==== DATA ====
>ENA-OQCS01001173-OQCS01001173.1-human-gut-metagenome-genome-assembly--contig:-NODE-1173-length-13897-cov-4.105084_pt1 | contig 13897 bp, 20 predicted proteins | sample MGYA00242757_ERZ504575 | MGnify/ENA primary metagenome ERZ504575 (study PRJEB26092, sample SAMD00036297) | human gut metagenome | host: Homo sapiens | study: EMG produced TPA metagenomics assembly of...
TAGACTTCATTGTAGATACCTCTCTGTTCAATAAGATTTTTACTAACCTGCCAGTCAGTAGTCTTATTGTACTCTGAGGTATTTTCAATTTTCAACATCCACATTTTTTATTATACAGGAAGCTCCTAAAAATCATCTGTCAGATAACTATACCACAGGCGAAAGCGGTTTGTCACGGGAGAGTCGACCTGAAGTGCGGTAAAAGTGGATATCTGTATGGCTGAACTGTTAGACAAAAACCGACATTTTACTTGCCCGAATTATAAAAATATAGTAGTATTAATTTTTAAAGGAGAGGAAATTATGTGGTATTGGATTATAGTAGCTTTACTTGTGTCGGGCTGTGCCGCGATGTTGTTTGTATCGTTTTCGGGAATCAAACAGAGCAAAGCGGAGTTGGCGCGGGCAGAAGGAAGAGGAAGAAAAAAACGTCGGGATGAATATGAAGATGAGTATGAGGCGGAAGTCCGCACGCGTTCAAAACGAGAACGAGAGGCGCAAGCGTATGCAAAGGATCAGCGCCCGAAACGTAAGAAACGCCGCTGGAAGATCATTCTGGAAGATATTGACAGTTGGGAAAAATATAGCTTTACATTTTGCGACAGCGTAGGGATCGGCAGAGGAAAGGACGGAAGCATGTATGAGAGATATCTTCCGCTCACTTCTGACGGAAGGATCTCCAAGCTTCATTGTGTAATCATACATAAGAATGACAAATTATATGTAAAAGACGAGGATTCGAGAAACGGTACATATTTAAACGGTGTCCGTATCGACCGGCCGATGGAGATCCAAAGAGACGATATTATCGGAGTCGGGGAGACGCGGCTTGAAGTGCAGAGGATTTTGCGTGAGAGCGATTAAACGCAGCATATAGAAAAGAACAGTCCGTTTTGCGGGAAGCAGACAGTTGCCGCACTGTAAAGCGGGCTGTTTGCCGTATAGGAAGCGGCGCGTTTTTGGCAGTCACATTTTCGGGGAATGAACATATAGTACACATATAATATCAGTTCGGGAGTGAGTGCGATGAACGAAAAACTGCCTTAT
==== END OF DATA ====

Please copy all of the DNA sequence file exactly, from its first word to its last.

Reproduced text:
>ENA-OQCS01001173-OQCS01001173.1-human-gut-metagenome-genome-assembly--contig:-NODE-1173-length-13897-cov-4.105084_pt1 | contig 13897 bp, 20 predicted proteins | sample MGYA00242757_ERZ504575 | MGnify/ENA primary metagenome ERZ504575 (study PRJEB26092, sample SAMD00036297) | human gut metagenome | host: Homo sapiens | study: EMG produced TPA metagenomics assembly of...
TAGACTTCATTGTAGATACCTCTCTGTTCAATAAGATTTTTACTAACCTGCCAGTCAGTAGTCTTATTGTACTCTGAGGTATTTTCAATTTTCAACATCCACATTTTTTATTATACAGGAAGCTCCTAAAAATCATCTGTCAGATAACTATACCACAGGCGAAAGCGGTTTGTCACGGGAGAGTCGACCTGAAGTGCGGTAAAAGTGGATATCTGTATGGCTGAACTGTTAGACAAAAACCGACATTTTACTTGCCCGAATTATAAAAATATAGTAGTATTAATTTTTAAAGGAGAGGAAATTATGTGGTATTGGATTATAGTAGCTTTACTTGTGTCGGGCTGTGCCGCGATGTTGTTTGTATCGTTTTCGGGAATCAAACAGAGCAAAGCGGAGTTGGCGCGGGCAGAAGGAAGAGGAAGAAAAAAACGTCGGGATGAATATGAAGATGAGTATGAGGCGGAAGTCCGCACGCGTTCAAAACGAGAACGAGAGGCGCAAGCGTATGCAAAGGATCAGCGCCCGAAACGTAAGAAACGCCGCTGGAAGATCATTCTGGAAGATATTGACAGTTGGGAAAAATATAGCTTTACATTTTGCGACAGCGTAGGGATCGGCAGAGGAAAGGACGGAAGCATGTATGAGAGATATCTTCCGCTCACTTCTGACGGAAGGATCTCCAAGCTTCATTGTGTAATCATACATAAGAATGACAAATTATATGTAAAAGACGAGGATTCGAGAAACGGTACATATTTAAACGGTGTCCGTATCGACCGGCCGATGGAGATCCAAAGAGACGATATTATCGGAGTCGGGGAGACGCGGCTTGAAGTGCAGAGGATTTTGCGTGAGAGCGATTAAACGCAGCATATAGAAAAGAACAGTCCGTTTTGCGGGAAGCAGACAGTTGCCGCACTGTAAAGCGGGCTGTTTGCCGTATAGGAAGCGGCGCGTTTTTGGCAGTCACATTTTCGGGGAATGAACATATAGTACACATATAATATCAGTTCGGGAGTGAGTGCGATGAACGAAAAACTGCCTTAT